Suze Orman's financial advice
Photo: Marc Royce
Q: My husband and I have been married nearly nine years. After two miscarriages, we feel the best option for us is in vitro fertilization (IVF). The cost of this process is about $16,000. We went to a lending company, and all they can offer is $6,000. The rest is money my husband and I don't have. We're thinking about taking a credit card loan because we can't hold out long enough to save the balance. Do we have any other options? 

A: If I had the luxury of responding only from my heart, I would tell you to do absolutely anything that would help you create the family you and your husband so dearly want. From an emotional standpoint, it's easy to say there's no price too steep to pay. But you asked me for financial advice, so I'm going to respond from my head: I don't think it's wise to go into debt to finance the IVF. Less than 40 percent of such procedures result in live births for women under 35; after that, the odds keep decreasing. Even if the treatment is successful, I'm concerned that you're not thinking through your situation. If you don't have enough money to pay for IVF now, how are you going to take care of your child and pay off this debt later?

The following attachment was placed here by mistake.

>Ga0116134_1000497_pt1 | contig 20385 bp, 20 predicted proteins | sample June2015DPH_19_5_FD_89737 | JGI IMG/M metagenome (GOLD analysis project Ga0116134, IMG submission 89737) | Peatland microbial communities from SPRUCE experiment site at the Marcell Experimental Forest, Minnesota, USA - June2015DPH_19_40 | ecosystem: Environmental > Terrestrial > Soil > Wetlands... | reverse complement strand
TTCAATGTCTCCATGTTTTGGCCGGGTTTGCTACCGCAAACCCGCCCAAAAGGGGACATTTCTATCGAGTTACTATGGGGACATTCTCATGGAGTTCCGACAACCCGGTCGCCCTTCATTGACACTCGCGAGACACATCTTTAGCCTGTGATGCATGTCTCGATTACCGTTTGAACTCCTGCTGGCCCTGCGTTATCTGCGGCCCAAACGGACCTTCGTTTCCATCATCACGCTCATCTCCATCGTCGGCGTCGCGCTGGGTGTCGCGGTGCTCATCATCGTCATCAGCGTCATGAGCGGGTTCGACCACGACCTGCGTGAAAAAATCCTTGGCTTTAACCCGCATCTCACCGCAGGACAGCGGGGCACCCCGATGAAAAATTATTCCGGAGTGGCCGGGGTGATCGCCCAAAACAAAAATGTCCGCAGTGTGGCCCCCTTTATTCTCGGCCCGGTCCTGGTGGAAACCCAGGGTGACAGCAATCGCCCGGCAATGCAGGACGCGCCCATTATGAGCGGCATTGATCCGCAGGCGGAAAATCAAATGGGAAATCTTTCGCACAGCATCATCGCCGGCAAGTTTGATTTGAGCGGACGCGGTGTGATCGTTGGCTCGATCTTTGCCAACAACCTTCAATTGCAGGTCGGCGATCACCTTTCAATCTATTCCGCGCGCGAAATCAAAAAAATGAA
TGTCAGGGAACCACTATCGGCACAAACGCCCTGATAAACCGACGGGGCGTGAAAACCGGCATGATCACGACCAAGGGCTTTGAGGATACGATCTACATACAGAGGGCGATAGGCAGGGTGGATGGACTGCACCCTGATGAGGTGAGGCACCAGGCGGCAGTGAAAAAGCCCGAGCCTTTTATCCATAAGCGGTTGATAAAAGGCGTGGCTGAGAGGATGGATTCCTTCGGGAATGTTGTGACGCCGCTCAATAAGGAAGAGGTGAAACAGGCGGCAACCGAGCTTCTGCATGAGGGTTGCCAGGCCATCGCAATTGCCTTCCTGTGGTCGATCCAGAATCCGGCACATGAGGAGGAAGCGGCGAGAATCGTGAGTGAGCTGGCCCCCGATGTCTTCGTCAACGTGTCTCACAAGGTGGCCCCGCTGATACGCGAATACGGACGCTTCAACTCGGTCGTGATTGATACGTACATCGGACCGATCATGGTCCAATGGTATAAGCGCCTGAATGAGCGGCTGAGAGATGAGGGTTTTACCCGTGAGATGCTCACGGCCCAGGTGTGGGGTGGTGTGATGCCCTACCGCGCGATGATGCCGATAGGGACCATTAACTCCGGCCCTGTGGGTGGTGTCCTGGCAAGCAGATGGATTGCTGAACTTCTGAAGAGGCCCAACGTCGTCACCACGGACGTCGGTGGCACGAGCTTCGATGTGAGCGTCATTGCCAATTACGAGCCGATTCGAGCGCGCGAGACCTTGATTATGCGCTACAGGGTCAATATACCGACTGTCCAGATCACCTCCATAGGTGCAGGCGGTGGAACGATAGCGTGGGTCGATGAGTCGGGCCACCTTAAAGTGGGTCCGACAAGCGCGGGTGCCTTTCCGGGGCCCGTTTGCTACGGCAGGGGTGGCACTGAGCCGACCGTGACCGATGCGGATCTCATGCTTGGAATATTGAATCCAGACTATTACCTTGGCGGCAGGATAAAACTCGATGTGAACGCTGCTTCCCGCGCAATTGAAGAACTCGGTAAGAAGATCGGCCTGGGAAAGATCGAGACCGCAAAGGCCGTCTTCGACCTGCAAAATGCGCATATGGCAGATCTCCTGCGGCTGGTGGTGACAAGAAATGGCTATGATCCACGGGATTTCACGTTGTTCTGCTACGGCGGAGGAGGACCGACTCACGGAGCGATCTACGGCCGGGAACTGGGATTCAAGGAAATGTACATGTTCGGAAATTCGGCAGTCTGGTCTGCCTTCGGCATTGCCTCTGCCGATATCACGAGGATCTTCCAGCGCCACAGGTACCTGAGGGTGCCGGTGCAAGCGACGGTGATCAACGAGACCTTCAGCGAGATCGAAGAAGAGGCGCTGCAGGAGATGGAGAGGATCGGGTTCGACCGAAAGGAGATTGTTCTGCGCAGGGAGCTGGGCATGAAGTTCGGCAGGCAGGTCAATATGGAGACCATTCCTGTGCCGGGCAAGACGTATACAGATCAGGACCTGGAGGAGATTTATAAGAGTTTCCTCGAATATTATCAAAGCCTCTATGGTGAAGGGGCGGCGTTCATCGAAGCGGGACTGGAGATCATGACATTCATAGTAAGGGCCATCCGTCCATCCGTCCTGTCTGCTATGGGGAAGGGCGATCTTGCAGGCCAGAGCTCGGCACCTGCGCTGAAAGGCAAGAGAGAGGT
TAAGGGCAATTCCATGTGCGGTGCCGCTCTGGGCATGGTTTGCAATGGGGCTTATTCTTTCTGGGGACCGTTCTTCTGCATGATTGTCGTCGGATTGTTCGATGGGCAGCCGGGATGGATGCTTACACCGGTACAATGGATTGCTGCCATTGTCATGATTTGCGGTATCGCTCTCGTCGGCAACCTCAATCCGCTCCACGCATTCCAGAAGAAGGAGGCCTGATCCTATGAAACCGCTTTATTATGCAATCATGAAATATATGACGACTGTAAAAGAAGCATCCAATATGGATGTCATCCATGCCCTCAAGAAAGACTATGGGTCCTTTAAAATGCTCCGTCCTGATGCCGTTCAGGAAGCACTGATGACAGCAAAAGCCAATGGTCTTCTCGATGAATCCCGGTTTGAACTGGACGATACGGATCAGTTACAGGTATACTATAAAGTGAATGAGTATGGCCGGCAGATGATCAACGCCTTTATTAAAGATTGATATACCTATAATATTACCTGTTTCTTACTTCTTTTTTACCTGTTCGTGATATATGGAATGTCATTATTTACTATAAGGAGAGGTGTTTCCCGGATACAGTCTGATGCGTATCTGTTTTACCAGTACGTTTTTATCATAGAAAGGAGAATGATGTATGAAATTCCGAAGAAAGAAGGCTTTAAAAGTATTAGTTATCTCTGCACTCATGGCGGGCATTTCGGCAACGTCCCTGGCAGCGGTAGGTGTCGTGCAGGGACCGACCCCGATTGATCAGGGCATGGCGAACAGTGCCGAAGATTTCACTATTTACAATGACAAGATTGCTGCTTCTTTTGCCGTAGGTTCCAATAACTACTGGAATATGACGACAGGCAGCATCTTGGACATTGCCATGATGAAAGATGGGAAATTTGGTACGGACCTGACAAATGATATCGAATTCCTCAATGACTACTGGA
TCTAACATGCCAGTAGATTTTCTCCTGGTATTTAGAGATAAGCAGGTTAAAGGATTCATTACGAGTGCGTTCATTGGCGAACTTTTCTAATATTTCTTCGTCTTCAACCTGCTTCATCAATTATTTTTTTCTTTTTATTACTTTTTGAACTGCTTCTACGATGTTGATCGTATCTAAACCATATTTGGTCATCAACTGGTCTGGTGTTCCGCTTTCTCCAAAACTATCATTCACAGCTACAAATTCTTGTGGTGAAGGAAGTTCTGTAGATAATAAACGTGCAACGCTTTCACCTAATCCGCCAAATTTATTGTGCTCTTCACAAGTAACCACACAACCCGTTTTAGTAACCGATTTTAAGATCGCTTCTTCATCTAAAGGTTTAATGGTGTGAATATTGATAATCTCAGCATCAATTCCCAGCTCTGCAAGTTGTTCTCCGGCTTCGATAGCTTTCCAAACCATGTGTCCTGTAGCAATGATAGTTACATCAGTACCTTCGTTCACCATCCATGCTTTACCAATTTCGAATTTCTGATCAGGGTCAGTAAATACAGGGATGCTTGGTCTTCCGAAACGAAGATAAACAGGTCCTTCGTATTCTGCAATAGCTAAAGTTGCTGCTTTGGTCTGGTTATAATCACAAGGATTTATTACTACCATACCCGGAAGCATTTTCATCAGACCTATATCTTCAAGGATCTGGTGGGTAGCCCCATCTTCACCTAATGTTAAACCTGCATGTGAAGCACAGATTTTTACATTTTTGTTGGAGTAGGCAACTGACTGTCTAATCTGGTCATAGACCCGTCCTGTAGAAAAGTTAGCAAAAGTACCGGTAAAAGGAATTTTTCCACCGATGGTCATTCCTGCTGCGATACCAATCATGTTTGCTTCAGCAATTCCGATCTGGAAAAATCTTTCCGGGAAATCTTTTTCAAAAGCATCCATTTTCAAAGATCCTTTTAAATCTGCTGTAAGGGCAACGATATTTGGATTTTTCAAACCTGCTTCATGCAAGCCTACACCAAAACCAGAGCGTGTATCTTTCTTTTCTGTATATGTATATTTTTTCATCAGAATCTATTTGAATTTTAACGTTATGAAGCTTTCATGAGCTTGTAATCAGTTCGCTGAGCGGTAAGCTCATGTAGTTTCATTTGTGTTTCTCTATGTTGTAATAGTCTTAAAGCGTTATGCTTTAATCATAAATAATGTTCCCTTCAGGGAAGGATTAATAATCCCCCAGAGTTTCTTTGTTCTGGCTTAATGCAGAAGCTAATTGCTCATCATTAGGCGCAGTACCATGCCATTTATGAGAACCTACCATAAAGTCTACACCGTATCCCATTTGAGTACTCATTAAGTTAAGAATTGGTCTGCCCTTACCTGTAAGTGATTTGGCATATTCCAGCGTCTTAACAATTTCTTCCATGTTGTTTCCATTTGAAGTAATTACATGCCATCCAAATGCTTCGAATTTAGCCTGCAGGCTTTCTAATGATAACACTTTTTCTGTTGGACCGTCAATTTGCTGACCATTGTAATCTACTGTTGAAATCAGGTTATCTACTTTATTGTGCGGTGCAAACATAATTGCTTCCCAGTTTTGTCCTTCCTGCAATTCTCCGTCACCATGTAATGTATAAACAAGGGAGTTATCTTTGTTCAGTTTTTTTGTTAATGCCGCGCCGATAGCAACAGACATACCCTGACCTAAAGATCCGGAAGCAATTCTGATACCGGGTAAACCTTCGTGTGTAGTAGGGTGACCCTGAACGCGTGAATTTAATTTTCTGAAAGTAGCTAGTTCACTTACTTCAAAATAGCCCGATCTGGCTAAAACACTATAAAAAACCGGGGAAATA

No matter what lending option you choose, it's going to be costly. A cash advance from a credit card is the worst move you can make—assuming you could even get an advance for such a large sum. Interest rates are typically more than 20 percent. The minimum monthly payment on a $16,000 cash advance charging 22 percent interest could be $480. If you pay only the minimum each month, it will take you more than 30 years to wipe out the debt, during which time you would pay nearly $25,000 in interest. I wouldn't put this on even a low-rate card because maintaining that rate is tough: The smallest slipup in your payments can make a 5 percent interest rate skyrocket to more than 18 percent overnight. I also don't want you to ask friends or family for help unless you're sure they can afford it. Loved ones often feel the pull to say yes, even when it hurts their own standing.

So speaking from my head and my heart, I'm going to suggest that you and your husband wait until you can handle the price of the treatment without borrowing from anyone. I know the biological clock keeps ticking, but you still need to save up for raising a child. No one knows better than you do whether and where you can trim your budget. Can you move to a less expensive neighborhood? What if you both take on part-time second jobs for the next year to raise the money? I realize all this requires sacrifice, but you've got great motivation. And if you were my friend, I'd ask you to consider adoption. It's usually less costly—there are even tax breaks to help you out—and you run a better chance of reaching your ultimate goal: having a child to love.